Day 2 of our Icelandic adventure saw us eating breakfast at Mokka Kaffi, which is one of the oldest cafés in Reykjavík, having opened in 1958. It was also the first to install an espresso machine, and introduced Iceland to espressos, cappuccinos, and lattes.
And then we were off!
This is Þingvallavatn (Thingvallavatn), the largest natural lake in all of Iceland. Since the water that flows into it has first been filtered by the surrounding lavafields, it is extraordinarily clean, which allows for more light to shine deeper down and a greater variety of plants to grow in the lake bed, which in turn affects the existing fauna. It also presented us with the perfect excuse to randomly start driving down a road because we wanted to get a better look at it. This is what traveling through Iceland is like. Google Maps may tell you that a drive will take you three hours, but don’t listen to it. Instead, be prepared to arrive at your destination after twice that much time has passed… and after having stopped a million times just to marvel at your surroundings.
And you especially have to stop whenever you see sheep. Or horses. Which means the ratio of driving to being stopped on the side of the road is much closer to 30/70. Make sure, though – and this is important – that you’re not parking on the side of the road if there isn’t a rest space for you to park at, as driving off-road is illegal. Same goes for simply stopping on the road (we saw people do this), regardless of how empty it seems to be.
Þingvellir National Park
While our original plan had us going to see Geysir and Gullfoss, we ended up deciding to go to Þingvellir (Thingvellir) National Park, instead. The reason for this being that, besides being on the UNESCO World Heritage List, it holds the original seat of the Alþingi (Althing), the oldest and longest-running national parliament in the world, founded in 930, and you just don’t see that every day.
Upon first arrival, you can go through the Hakið Visitor Center in order to learn more about the Alþingi before venturing outside to see everything the park has to offer. They have interactive exhibitions and also provide maps of the park with the major landmarks and info about them.
The Almannagjá is a gorge which marks the boundary between the North American and Eurasian tectonic plates – the Mid-Atlantic Rift. In certain places, the rift is so wide that you can hike through it, and it even contains a waterfall, Öxaráfoss.
It is against this backdrop that the Lögberg (the Law Rock), is believed to sit, which is what this Icelandic flag is supposed to be marking.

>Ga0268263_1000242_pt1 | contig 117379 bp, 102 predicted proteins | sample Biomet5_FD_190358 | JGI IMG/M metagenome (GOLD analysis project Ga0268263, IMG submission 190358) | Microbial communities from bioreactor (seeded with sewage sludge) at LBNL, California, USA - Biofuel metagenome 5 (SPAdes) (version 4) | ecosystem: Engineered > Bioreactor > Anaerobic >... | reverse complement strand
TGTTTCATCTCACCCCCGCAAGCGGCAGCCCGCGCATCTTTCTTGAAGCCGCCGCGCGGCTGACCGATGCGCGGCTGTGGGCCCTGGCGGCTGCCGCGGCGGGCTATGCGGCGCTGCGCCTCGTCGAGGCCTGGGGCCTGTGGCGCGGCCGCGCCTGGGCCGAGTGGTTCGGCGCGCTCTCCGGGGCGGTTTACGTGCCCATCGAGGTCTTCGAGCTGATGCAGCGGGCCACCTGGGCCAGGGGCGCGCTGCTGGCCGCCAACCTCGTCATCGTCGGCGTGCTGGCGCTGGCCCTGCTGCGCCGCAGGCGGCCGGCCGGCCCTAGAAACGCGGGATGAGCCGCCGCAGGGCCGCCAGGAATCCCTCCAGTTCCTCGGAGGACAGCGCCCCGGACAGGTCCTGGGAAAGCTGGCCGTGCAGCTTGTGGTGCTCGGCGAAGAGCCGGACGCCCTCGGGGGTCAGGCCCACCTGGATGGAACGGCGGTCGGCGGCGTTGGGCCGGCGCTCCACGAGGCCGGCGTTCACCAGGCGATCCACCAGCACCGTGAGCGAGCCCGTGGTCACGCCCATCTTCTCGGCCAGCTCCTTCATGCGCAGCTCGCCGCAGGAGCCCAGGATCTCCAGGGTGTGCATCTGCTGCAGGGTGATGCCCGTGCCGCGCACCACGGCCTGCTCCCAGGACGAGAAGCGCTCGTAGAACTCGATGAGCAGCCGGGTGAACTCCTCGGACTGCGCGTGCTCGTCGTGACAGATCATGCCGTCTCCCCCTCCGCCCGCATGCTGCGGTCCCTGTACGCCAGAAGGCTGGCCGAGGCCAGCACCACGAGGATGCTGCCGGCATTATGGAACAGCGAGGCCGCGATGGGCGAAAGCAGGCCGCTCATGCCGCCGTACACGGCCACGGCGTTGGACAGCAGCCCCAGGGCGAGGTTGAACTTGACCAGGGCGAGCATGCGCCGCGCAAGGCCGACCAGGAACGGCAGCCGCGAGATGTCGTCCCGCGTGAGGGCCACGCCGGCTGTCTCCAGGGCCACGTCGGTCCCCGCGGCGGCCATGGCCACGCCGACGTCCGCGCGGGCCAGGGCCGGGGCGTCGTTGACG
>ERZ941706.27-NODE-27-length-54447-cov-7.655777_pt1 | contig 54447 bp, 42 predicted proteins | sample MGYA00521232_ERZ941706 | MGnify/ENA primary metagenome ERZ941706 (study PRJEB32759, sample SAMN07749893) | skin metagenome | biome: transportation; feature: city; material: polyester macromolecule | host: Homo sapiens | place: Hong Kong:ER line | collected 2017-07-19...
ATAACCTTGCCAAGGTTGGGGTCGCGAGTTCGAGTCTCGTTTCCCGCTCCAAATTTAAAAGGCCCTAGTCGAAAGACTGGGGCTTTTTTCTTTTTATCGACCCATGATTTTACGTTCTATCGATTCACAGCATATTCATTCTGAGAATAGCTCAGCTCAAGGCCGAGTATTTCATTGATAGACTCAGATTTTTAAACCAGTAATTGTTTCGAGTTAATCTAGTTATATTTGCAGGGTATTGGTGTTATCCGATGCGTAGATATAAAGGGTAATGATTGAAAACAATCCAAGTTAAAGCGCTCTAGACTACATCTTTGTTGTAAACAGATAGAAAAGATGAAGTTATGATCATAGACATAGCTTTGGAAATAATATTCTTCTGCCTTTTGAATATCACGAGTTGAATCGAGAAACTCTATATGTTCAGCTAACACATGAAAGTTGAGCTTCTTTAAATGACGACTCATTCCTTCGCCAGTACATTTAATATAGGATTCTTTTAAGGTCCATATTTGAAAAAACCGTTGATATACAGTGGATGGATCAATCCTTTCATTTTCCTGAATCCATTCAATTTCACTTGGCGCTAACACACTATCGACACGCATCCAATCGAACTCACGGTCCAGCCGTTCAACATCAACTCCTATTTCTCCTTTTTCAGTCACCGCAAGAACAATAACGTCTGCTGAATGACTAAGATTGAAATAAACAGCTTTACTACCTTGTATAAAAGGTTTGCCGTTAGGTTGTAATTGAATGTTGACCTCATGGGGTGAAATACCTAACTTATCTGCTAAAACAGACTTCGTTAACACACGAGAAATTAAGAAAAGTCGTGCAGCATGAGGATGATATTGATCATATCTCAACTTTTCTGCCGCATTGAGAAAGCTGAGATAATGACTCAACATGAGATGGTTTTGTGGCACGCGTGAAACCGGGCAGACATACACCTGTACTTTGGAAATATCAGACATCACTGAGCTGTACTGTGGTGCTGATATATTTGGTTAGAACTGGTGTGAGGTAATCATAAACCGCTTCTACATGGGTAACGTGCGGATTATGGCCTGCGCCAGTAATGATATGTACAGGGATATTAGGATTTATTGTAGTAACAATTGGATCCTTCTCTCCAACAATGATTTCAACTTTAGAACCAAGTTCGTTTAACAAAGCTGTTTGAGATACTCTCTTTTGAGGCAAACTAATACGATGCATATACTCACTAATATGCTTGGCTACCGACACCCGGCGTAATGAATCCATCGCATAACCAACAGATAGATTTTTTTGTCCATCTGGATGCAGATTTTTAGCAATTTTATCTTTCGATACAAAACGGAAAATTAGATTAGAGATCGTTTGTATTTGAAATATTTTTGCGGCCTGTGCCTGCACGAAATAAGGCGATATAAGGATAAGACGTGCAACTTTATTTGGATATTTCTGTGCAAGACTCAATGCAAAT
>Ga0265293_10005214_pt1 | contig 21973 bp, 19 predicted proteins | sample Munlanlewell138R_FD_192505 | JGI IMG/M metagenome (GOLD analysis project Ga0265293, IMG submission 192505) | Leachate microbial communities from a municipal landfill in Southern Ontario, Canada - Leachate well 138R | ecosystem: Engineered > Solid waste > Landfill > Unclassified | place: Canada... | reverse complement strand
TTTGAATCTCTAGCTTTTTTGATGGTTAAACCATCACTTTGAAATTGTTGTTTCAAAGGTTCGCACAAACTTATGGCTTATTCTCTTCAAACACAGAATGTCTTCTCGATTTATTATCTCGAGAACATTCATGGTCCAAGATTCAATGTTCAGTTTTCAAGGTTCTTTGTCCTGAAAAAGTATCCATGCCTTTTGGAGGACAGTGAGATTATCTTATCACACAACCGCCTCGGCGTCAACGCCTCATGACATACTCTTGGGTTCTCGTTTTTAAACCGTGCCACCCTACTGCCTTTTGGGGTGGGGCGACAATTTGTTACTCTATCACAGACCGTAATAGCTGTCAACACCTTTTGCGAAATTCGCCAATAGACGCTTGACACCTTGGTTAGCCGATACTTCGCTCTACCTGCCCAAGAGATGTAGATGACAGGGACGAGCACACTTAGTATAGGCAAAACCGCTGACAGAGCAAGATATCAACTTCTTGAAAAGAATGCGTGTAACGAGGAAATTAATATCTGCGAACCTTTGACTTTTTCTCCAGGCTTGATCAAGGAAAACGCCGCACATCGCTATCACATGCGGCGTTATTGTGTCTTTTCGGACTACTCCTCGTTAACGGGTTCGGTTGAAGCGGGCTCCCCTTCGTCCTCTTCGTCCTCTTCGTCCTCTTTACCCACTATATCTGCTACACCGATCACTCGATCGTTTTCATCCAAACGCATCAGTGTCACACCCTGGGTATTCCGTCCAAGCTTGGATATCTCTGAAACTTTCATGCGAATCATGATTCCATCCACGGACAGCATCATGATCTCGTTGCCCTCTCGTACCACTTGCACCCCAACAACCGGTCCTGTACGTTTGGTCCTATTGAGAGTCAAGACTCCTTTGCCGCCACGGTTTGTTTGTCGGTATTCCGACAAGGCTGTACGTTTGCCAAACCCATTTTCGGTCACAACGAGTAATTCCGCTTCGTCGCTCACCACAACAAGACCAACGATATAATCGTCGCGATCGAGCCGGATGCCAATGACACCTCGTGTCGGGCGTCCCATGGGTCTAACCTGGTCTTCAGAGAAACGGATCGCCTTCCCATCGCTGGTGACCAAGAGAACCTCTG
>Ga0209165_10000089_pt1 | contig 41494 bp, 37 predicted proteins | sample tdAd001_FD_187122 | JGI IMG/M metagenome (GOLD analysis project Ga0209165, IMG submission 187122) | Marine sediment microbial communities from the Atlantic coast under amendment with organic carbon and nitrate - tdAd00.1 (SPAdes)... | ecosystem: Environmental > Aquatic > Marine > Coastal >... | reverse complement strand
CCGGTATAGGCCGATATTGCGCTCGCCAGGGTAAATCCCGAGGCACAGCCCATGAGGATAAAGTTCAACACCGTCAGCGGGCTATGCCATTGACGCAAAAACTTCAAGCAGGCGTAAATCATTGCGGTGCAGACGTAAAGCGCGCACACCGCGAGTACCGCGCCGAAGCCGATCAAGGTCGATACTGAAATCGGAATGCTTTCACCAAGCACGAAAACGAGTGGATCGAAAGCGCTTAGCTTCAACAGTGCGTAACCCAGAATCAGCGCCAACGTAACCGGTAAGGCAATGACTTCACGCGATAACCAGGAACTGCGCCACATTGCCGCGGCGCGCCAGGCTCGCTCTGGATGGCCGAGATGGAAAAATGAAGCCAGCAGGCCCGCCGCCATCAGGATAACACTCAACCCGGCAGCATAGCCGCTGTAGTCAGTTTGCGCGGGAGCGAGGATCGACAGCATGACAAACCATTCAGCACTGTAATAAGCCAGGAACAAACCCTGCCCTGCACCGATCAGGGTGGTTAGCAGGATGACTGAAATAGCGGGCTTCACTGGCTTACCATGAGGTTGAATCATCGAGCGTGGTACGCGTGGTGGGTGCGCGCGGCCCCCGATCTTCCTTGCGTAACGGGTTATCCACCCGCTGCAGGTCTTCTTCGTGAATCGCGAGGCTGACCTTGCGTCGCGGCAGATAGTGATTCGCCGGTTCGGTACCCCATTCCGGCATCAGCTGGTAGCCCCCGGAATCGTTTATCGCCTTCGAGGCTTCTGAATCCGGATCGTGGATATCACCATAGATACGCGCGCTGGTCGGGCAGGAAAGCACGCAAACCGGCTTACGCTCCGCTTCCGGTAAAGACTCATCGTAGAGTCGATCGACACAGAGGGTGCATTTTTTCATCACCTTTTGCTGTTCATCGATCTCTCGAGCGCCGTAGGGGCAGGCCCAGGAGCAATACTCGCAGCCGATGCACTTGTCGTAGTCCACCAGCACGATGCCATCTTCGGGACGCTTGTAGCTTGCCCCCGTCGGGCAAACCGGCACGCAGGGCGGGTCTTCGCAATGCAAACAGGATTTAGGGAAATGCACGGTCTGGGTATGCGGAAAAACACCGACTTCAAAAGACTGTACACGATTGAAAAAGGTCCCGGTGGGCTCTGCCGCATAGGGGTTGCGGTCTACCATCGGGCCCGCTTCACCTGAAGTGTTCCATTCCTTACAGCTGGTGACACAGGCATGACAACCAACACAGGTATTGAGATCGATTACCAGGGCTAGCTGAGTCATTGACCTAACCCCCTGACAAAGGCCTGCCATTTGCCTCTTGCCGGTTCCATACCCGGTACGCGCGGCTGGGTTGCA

The Lögberg marks the spot upon which a speaker of the Alþingi would stand annually in front of an audience, which could have numbered in the thousands, in order to read out the laws. It was also a chance to settle disputes, and for criminals to stand trial.
During the Alþingi of 1000, a momentous decision was made. After much debating, it was decided that Iceland and its citizens would adopt Christianity as their official religion and abandon the pagan worship of the Nordic gods, at least publicly. In order to commemorate this step away from so-called barbarism, King Olaf of Norway sent a bell and timber with which to build a church at Þingvellir. This, Þingvellirkirkja, is not that church, but it does sit on the same site of as the original building.
The Silfra fissure is also a result of the separation between the North American and Eurasian plates, which grows about 2 centimeters per year. Much like Þingvallavatn, it has filled with water filtered through the lava fields that dot the area, originating from the Langjökull Glacier, about 60 kilometers north from the fissure. As it can take the water a few hundred years to reach Silfra, the long filtration process makes the water extremely clear and so pure that it is perfectly drinkable.
It is a popular diving and snorkeling spot, since it’s so clear, but we were happy to simply sit on the steps leading down into the water for a bit.
This is another spot of the Almannagjá, close to Oxarárfoss, though we didn’t have time to go see the waterfall itself, as we were so distracted by Þingvellir that we were late for our appointed time at the Laugarvatn Fontana!
The Fontana sits beside a lake of the same name, and which you can jump into between soaks! I recommend you try their rye bread, which is baked on the shore of the lake using geothermal heat over a period of 24 hours. I unfortunately have no photos of the experience, but I think the Fontana is a good (and cheaper!) alternative to The Blue Lagoon, though not having been to the latter, this is mere speculation. At the very least, it’s a good option.
That night we stayed in a cabin in Sólheimar Eco-Village, founded in the 1930s and currently inhabited by about 100 people. After we arrived, we went out exploring and were stunned once again by the beauty of the midnight sun.